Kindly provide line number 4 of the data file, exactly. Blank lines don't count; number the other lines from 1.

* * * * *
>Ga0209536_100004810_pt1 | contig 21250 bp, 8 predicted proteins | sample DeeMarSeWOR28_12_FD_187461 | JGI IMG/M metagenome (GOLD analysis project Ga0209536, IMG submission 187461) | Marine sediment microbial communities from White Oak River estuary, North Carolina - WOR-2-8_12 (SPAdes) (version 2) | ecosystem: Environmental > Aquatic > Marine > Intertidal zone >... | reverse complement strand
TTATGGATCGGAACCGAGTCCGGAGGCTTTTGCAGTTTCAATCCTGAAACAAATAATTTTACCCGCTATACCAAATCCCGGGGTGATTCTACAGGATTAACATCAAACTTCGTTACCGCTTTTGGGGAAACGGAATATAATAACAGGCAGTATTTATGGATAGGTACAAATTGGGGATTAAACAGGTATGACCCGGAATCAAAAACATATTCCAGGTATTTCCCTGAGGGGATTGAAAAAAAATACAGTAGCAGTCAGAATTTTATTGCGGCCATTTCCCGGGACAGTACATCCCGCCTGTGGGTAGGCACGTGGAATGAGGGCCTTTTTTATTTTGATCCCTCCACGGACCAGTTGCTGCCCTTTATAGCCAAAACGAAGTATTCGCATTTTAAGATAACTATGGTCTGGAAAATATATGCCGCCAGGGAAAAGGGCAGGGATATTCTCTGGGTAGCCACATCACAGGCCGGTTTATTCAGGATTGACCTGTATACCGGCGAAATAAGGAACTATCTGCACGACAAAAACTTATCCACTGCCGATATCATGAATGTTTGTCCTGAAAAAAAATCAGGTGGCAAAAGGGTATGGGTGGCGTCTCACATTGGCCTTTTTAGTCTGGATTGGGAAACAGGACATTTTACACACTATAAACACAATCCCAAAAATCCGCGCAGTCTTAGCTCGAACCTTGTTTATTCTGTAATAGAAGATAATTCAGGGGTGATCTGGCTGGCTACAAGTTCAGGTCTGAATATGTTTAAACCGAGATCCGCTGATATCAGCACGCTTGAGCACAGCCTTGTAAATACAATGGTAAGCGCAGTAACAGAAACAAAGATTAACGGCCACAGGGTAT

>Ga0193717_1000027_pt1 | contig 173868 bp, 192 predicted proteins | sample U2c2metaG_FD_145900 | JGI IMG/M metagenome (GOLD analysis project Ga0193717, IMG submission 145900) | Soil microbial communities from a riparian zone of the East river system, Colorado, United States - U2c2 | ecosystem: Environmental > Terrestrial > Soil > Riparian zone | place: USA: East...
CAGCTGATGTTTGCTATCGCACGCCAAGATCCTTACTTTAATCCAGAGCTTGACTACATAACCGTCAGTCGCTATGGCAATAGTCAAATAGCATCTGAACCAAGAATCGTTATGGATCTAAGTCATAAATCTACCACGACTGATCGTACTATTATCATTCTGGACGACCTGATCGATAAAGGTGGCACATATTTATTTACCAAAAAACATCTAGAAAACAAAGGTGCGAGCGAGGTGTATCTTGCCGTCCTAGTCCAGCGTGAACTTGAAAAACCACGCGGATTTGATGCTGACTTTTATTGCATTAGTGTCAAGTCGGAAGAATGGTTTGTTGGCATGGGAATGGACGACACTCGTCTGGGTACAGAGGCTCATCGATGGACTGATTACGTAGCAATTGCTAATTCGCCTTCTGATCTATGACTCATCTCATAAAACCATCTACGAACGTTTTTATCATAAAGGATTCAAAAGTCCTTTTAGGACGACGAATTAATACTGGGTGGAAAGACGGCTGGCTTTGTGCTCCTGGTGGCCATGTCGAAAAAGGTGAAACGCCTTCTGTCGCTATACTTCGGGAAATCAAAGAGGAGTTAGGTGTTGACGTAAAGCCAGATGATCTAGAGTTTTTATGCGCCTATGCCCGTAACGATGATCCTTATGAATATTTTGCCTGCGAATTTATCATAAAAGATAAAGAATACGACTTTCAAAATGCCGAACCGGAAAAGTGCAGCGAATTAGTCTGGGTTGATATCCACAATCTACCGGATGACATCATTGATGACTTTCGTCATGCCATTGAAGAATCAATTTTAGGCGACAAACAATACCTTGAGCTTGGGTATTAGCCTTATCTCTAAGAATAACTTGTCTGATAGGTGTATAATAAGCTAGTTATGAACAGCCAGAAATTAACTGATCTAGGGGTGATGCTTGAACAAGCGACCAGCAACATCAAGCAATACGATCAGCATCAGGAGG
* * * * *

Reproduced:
CAGCTGATGTTTGCTATCGCACGCCAAGATCCTTACTTTAATCCAGAGCTTGACTACATAACCGTCAGTCGCTATGGCAATAGTCAAATAGCATCTGAACCAAGAATCGTTATGGATCTAAGTCATAAATCTACCACGACTGATCGTACTATTATCATTCTGGACGACCTGATCGATAAAGGTGGCACATATTTATTTACCAAAAAACATCTAGAAAACAAAGGTGCGAGCGAGGTGTATCTTGCCGTCCTAGTCCAGCGTGAACTTGAAAAACCACGCGGATTTGATGCTGACTTTTATTGCATTAGTGTCAAGTCGGAAGAATGGTTTGTTGGCATGGGAATGGACGACACTCGTCTGGGTACAGAGGCTCATCGATGGACTGATTACGTAGCAATTGCTAATTCGCCTTCTGATCTATGACTCATCTCATAAAACCATCTACGAACGTTTTTATCATAAAGGATTCAAAAGTCCTTTTAGGACGACGAATTAATACTGGGTGGAAAGACGGCTGGCTTTGTGCTCCTGGTGGCCATGTCGAAAAAGGTGAAACGCCTTCTGTCGCTATACTTCGGGAAATCAAAGAGGAGTTAGGTGTTGACGTAAAGCCAGATGATCTAGAGTTTTTATGCGCCTATGCCCGTAACGATGATCCTTATGAATATTTTGCCTGCGAATTTATCATAAAAGATAAAGAATACGACTTTCAAAATGCCGAACCGGAAAAGTGCAGCGAATTAGTCTGGGTTGATATCCACAATCTACCGGATGACATCATTGATGACTTTCGTCATGCCATTGAAGAATCAATTTTAGGCGACAAACAATACCTTGAGCTTGGGTATTAGCCTTATCTCTAAGAATAACTTGTCTGATAGGTGTATAATAAGCTAGTTATGAACAGCCAGAAATTAACTGATCTAGGGGTGATGCTTGAACAAGCGACCAGCAACATCAAGCAATACGATCAGCATCAGGAGG